Artfully Off

Celebrity All-Star by Sisters Weekend is available now on IFC's Comedy Crib.

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Sisters Weekend isn’t like other comedy groups. It’s filmmaking collaboration between besties Angelo Balassone, Michael Fails and Kat Tadesco, self-described lace-front addicts with great legs who write, direct, design and produce video sketches and cinematic shorts that are so surreally hilarious that they defy categorization. One such short film, Celebrity All-Star, is the newest addition to IFC’s Comedy Crib. Here’s what they had to say about it in a very personal email interview…

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IFC: How would you describe Celebrity All-Star to a fancy network executive you just met in an elevator?

Celebrity All-Star is a short film about an overworked reality TV coordinator struggling to save her one night off after the cast of C-List celebrities she wrangles gets locked out of their hotel rooms.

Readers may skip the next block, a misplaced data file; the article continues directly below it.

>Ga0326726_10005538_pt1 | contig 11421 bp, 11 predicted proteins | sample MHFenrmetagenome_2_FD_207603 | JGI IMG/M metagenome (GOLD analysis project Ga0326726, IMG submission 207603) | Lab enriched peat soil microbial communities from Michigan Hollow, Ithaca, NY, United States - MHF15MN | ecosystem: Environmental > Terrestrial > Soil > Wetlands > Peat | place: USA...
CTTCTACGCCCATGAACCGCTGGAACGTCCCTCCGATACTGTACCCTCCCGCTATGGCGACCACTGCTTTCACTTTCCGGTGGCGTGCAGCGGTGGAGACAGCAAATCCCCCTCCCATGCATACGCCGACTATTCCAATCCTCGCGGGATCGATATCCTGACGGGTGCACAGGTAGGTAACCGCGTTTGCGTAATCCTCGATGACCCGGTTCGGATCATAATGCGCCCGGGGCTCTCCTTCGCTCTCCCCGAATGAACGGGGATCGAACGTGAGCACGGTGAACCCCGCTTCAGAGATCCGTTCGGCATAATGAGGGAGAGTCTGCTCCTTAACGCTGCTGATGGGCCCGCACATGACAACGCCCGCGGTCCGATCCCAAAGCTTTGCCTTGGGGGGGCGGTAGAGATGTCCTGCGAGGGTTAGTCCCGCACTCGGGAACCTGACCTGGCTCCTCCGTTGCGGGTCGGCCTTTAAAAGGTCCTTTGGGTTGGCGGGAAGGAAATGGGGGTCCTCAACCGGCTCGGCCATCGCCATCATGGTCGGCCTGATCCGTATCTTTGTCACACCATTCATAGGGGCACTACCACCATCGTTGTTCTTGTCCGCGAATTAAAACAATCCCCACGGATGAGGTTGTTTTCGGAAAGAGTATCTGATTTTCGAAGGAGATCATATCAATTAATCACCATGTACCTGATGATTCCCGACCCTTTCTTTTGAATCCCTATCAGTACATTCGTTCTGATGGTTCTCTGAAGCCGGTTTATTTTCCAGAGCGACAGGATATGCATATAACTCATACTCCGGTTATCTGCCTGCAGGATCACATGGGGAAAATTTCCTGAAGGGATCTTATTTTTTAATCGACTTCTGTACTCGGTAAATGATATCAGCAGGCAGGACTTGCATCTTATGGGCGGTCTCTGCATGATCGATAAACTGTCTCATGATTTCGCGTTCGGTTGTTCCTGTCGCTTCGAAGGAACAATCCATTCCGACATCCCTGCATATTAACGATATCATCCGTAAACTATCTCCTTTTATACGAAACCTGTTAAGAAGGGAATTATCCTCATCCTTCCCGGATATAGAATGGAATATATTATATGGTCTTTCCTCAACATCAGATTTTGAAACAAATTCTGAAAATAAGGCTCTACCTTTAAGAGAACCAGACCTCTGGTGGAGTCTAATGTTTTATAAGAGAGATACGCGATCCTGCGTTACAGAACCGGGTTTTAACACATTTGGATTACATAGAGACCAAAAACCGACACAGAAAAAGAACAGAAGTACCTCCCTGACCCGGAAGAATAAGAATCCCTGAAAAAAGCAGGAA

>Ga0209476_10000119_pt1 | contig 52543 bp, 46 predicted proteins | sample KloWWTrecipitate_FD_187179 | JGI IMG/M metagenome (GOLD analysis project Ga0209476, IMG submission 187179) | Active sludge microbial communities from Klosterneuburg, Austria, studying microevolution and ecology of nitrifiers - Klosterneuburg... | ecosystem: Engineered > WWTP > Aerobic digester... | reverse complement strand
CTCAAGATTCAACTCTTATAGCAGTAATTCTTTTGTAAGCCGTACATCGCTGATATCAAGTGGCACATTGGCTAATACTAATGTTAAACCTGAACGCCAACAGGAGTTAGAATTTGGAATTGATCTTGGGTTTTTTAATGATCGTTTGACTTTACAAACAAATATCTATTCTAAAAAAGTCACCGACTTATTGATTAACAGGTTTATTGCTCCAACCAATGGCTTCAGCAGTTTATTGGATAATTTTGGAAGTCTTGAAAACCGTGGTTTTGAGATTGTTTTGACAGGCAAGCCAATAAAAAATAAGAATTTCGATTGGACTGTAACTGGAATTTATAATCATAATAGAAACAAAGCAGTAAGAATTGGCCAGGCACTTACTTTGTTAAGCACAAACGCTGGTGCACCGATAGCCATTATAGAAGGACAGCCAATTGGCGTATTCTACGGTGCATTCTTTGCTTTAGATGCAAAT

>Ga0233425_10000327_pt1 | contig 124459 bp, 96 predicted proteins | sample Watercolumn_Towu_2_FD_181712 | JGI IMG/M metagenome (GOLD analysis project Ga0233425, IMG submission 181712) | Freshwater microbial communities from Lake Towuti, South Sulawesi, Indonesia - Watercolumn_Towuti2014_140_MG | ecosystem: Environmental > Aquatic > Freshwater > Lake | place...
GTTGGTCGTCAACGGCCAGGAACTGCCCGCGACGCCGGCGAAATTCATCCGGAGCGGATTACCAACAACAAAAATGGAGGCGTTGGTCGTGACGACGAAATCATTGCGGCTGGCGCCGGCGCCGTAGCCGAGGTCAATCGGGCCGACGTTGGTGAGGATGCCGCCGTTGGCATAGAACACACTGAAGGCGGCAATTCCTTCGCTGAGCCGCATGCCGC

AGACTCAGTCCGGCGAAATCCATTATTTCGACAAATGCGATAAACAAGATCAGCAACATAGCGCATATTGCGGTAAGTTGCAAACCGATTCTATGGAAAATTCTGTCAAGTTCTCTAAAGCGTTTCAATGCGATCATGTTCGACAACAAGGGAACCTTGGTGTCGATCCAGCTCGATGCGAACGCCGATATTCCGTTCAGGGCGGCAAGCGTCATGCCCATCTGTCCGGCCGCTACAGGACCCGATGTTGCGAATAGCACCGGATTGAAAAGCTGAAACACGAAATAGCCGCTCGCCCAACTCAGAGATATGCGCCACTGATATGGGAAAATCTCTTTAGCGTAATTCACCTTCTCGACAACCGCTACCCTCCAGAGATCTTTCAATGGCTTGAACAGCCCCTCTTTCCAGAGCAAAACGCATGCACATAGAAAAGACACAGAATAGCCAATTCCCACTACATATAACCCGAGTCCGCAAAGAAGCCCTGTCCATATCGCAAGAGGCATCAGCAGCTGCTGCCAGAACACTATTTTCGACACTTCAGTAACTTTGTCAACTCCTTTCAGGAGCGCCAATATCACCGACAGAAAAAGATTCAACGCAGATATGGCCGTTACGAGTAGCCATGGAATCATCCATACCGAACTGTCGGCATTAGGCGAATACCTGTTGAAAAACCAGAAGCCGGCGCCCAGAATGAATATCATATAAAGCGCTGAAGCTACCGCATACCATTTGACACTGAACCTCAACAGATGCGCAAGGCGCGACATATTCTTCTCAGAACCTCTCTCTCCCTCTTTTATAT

IFC: How would you describe Celebrity All-Star to a drunk friend of a friend you met in a bar?

Sisters Weekend: It’s this short we made for IFC where a talent coordinator named Karen babysits a bunch of weird c-list celebs who are stuck in a hotel bar. It’s everyone you hate from reality TV under one roof – and that roof leaks because it’s a 2-star hotel. There’s a magician, sexy cowboys, and a guy wearing a belt that sucks up his farts.

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IFC: What was the genesis of Celebrity All-Star?

Celebrity All-Star was born from our love of embarrassing celebrities. We love a good c-lister in need of a paycheck! We were really interested in the canned politeness people give off when forced to mingle with strangers. The backstory we created is that the cast of this reality show called “Celebrity All-Star” is in the middle of a mandatory round of “get to know each other” drinks in the hotel bar when the room keys stop working. Shows like Celebrity Ghost Hunters and of course The Surreal Life were of inspo, but we thought it